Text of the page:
What I think happened is that the glass heated too quickly and the top piece moved off and broke. When you fuse two pieces together you must increase the heat very gradually until they are fully fused. This is not easy to control in a microwave kiln and even though your other pieces were successful each new piece can vary.  Whether a piece has been fused before makes no difference.

    The big problem with microwave kilns (I have one, too) is that you cannot control the temperature which is essential for successful fusing.  I use mine to test glass color or to make glass dots, but my serious fusing is done in larger kilns.

    If you are serious about making fused glass jewelry, you might want to consider a small table top kiln which costs under $500.





    I have not used a microwave kiln, so my offerings are based on my understanding of glass as a material (composition, physics, etc.), my fusing knowledge and experience, and my experience with microwave ovens.

    As others said, you really have no way of knowing what temp your kiln is at at any point in the process – a real problem for troubleshooting, understanding how glass behaves, or having much control over the process.  That said, we do exercise some control over the temperature and rate of heating in a microwave every time we use the defrost function, or key in less than full power.

    Glass, even small pieces, do have a couple of really touchy temperature points.  One is around 350F – if you heat too rapidly up to and through this temp, you can get breakage from thermal shock.  The second is the strain point – at about 850F for COE 90 glass – what the Fuseworks products are and their kilns are designed to use.  Opening your kiln around this point is a good way to get broken glass and, when cooling the glass, to have bad stresses put into it if it doesn’t break.  This is why all the basic fusing books tell you, when cooling down and annealing your glass, not to open the kiln from about 1000 – 1100 F and below, until room temp.  You can cheat on this a bit, but it really is not a good idea to open the kiln until it is at most, about 200F.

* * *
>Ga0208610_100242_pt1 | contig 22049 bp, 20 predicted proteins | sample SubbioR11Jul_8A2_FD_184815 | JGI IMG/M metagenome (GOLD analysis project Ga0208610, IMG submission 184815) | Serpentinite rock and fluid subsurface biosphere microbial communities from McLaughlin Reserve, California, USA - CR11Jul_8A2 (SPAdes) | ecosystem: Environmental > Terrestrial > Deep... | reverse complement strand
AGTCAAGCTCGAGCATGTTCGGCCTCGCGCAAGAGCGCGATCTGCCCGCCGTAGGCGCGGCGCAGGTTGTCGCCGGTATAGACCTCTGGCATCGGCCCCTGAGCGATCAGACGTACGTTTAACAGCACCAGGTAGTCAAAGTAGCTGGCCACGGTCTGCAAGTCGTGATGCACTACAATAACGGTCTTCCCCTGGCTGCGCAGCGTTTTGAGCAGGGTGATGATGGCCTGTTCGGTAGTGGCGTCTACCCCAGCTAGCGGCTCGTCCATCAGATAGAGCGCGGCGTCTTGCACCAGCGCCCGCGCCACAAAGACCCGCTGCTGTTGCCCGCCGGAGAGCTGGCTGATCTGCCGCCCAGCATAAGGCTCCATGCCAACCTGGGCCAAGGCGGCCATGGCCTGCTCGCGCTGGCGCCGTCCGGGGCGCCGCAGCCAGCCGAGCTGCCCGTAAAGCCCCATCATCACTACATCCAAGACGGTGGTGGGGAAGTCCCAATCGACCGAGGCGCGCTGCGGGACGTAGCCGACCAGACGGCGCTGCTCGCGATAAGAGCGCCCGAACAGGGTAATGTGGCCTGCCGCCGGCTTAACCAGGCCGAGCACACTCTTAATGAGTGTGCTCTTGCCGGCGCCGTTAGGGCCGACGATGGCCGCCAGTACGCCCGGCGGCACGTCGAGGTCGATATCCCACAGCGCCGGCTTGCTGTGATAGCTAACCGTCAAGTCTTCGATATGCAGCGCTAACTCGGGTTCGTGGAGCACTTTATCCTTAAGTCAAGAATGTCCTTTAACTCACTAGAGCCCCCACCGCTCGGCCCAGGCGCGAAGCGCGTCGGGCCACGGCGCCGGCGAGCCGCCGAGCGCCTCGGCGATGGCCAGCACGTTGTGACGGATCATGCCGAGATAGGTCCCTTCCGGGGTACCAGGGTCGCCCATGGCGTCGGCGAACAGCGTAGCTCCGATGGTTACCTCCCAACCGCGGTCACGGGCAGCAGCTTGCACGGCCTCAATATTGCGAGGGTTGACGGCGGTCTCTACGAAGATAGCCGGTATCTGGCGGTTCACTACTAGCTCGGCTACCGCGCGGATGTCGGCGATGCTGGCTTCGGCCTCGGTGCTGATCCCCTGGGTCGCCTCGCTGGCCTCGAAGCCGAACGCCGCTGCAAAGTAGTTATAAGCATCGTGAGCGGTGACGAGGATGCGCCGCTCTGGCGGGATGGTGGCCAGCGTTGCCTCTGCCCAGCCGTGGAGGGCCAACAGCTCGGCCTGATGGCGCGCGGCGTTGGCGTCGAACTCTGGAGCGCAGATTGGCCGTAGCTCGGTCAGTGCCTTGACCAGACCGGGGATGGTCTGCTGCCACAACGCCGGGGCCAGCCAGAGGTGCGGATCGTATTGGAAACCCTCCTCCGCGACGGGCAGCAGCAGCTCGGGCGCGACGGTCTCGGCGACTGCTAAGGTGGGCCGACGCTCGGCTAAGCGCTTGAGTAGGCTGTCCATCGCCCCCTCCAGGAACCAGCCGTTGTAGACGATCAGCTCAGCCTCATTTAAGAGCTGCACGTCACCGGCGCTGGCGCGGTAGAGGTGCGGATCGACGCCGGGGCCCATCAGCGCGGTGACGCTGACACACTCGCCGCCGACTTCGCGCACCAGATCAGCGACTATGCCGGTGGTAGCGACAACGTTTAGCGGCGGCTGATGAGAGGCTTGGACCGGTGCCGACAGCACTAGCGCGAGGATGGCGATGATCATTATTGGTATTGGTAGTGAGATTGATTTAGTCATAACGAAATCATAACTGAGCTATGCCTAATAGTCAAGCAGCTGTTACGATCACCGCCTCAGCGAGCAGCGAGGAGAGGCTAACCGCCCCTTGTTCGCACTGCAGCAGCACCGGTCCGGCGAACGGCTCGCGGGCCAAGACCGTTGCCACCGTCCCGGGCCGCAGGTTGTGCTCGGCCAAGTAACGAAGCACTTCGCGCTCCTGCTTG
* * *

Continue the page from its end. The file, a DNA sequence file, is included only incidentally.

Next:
You do need to make sure your kiln is very clean.  You could try heating at about 50% power or on defrost for a portion of the time, the quickly shifting to full power for the time necessary to fuse the piece.  If even the cost of a new small kiln is too much, keep your eyes on ebay (where I got my first one) for a real kiln, and have fun!


    Fused Glass, Wood, Beads, PMC, Ceramics

    Usable and Wearable Art

    Art for the Sake of Art


    When I first got my microwave kiln at home I wanted to add some decals to some cabs I had fired in my kiln, they all went ka-boom.  After I stopped being mad I looked back at what went wrong and I agree with Piranga, I heated the glass to fast, so I went back and tried a couple of things, I put the piece of glass in the microwave ( no kiln) for 30 seconds on high and then when it was warm to the touch I put it in the kiln and used the defrost setting for 30 seconds and then the full power, no exposions. I also heated the piece with my heat tool until it was very warm and then put it in the kiln, again no explosions.

    Try experimenting with the pieces that broke if you still have them.

    One of my student has gotten really good at doing textured pieces in the microwwave, so anything can be done, it just take time and experimentation.